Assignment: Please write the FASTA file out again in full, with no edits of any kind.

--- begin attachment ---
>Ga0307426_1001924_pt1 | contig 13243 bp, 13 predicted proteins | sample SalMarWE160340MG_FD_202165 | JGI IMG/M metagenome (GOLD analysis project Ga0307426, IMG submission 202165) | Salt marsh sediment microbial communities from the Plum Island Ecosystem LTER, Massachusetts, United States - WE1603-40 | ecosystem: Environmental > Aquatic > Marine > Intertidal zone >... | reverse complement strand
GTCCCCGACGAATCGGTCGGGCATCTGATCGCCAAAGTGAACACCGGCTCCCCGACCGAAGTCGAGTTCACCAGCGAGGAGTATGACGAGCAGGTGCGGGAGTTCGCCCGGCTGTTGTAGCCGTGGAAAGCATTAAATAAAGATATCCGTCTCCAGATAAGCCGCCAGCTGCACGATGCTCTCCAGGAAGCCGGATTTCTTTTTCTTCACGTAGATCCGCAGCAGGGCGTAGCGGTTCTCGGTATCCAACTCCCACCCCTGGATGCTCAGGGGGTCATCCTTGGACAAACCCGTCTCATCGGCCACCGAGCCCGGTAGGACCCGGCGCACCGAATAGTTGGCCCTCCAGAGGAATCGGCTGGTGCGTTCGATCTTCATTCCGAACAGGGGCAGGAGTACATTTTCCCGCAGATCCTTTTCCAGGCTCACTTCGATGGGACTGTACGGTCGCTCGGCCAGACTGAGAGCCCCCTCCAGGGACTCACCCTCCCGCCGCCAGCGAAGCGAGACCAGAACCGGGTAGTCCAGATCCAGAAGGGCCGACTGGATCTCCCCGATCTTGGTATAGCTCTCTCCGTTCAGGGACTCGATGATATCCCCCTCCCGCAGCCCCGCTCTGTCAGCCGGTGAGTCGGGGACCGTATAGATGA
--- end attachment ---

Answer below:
>Ga0307426_1001924_pt1 | contig 13243 bp, 13 predicted proteins | sample SalMarWE160340MG_FD_202165 | JGI IMG/M metagenome (GOLD analysis project Ga0307426, IMG submission 202165) | Salt marsh sediment microbial communities from the Plum Island Ecosystem LTER, Massachusetts, United States - WE1603-40 | ecosystem: Environmental > Aquatic > Marine > Intertidal zone >... | reverse complement strand
GTCCCCGACGAATCGGTCGGGCATCTGATCGCCAAAGTGAACACCGGCTCCCCGACCGAAGTCGAGTTCACCAGCGAGGAGTATGACGAGCAGGTGCGGGAGTTCGCCCGGCTGTTGTAGCCGTGGAAAGCATTAAATAAAGATATCCGTCTCCAGATAAGCCGCCAGCTGCACGATGCTCTCCAGGAAGCCGGATTTCTTTTTCTTCACGTAGATCCGCAGCAGGGCGTAGCGGTTCTCGGTATCCAACTCCCACCCCTGGATGCTCAGGGGGTCATCCTTGGACAAACCCGTCTCATCGGCCACCGAGCCCGGTAGGACCCGGCGCACCGAATAGTTGGCCCTCCAGAGGAATCGGCTGGTGCGTTCGATCTTCATTCCGAACAGGGGCAGGAGTACATTTTCCCGCAGATCCTTTTCCAGGCTCACTTCGATGGGACTGTACGGTCGCTCGGCCAGACTGAGAGCCCCCTCCAGGGACTCACCCTCCCGCCGCCAGCGAAGCGAGACCAGAACCGGGTAGTCCAGATCCAGAAGGGCCGACTGGATCTCCCCGATCTTGGTATAGCTCTCTCCGTTCAGGGACTCGATGATATCCCCCTCCCGCAGCCCCGCTCTGTCAGCCGGTGAGTCGGGGACCGTATAGATGA